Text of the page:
How alive am I willing to be? How far am I willing to extend beyond my comfort zone? For me, the first indicator that something is alive is how it reacts to outside stimuli. Very sensitive or barely sensitive? A blink. Eyes or ears draw towards auditory stimuli. A mutter is attempted, an unrecognizable subtle vibration within the larynx. A chest rises and falls in breath but quivers and struggles with difficulty. A spring crocus wilted, spread prostrate, or not springing back with a nudge. All signs exhibited when life is barely hanging-on.

So what would the opposite be? What is extremely alive? A roar. A chest-beating Tarzan call. Flips, cartwheels, and dancing with a flowing rhythm. Eyes—large and bright—it’s all in the eyes.

Vitality.

As alive as the Irish fiddler that circles her bow, fingers a blur, and dances with high knees all like a whirlwind. Glorious singing exudes life. As alive as the black-capped chickadee singing on a subzero February morning. Where does this come from? No one else is singing. It’s wickedly cold outside and food is scarce. Chickadee, you’re not surrounded by like-minded individuals of your species; it’s only you that I see, alone.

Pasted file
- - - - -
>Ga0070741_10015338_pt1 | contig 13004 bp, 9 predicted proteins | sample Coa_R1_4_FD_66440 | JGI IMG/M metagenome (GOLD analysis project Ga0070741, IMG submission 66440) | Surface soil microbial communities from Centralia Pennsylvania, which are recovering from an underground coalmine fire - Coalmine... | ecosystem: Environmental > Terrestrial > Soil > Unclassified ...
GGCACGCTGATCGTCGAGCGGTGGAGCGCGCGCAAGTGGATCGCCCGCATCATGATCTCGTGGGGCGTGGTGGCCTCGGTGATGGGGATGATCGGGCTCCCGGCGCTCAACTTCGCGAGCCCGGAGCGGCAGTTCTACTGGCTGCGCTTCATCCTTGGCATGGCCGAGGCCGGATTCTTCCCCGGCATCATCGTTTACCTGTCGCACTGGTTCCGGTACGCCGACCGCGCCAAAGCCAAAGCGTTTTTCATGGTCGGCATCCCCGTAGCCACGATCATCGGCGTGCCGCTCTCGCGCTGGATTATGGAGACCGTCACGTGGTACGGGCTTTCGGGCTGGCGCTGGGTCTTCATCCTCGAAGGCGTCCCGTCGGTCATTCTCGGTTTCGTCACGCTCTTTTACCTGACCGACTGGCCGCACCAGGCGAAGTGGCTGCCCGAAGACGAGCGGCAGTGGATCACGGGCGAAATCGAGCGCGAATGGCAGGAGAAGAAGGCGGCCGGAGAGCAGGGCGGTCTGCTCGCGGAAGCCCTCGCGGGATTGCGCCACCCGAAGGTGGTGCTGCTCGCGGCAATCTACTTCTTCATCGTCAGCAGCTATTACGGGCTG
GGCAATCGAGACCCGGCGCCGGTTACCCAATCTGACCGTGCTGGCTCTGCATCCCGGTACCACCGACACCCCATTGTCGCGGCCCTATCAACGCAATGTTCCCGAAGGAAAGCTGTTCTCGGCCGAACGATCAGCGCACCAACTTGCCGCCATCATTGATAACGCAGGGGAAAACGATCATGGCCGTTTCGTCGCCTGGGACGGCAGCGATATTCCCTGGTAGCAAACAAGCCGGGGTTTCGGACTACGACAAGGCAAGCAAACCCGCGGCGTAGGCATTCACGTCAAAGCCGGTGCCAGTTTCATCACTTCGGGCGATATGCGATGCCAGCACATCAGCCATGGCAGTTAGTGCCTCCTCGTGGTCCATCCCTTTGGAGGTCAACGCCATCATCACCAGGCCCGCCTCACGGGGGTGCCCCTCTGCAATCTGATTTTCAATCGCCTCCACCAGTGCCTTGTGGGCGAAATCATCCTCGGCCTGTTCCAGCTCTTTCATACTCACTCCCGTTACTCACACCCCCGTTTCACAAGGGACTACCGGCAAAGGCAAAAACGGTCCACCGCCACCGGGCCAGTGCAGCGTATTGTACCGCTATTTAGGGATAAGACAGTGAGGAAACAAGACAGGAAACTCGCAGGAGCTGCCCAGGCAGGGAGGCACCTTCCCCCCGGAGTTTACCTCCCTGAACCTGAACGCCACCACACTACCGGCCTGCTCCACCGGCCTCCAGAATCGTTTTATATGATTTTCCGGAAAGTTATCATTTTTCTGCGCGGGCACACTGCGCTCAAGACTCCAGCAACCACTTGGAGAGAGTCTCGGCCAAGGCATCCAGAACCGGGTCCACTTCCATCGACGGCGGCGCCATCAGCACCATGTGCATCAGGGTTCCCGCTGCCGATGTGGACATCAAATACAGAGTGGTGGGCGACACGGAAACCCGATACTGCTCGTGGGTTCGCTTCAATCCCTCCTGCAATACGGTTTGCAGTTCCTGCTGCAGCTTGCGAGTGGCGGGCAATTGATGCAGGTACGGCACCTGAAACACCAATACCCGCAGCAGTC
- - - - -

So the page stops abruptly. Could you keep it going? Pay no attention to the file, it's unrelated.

Our attitude portraits how we see life. We are not just consumers, but transformers, from nothing, to beauty. As designers of joy, we must voluntarily extend our hands to the world and together spread beautiful living. Does not the twisted oak reach over you while engrossed in the noon hour, creating the ideal break?

Find the “aha” moments. I remember a time when I saw the light. A whole new perspective was shown before me. My attitude was in a slump and I was looking for answers. Later, I was refreshed on how everything around us is a miracle. Yes indeed! Alleluia! I’m certain that my realization of the miracles around us will again slap me in the face someday soon.

Life is meant to be filled with luminous experiences. We are not only given a “one per person” pass for “aha” moments. This labyrinth we walk, stumble, crawl, and skip through—called life—has holes in the ceiling everywhere to be found, skylights to guide us in a new direction. We must keep moving down the twisted corridor to find the next glowing moment. We can’t just sit down on the floor and expect experiences to move to us. It may require our family to go searching together, or a team, or to extend a hand to a stranger. We need to find those “aha” moments. They will regenerate. Satiate. Create. Variegate. The result: an immensely fulfilling life that sings at the top of my lungs, “I am alive!”

Snowflow

You punch me in the face, then on your way,

You and your band of thugs are out to play.

Cartwheels, giggling, you sabotage the day,

For the time being you are here to stay.

 

Your army spreads as far as the eye can see,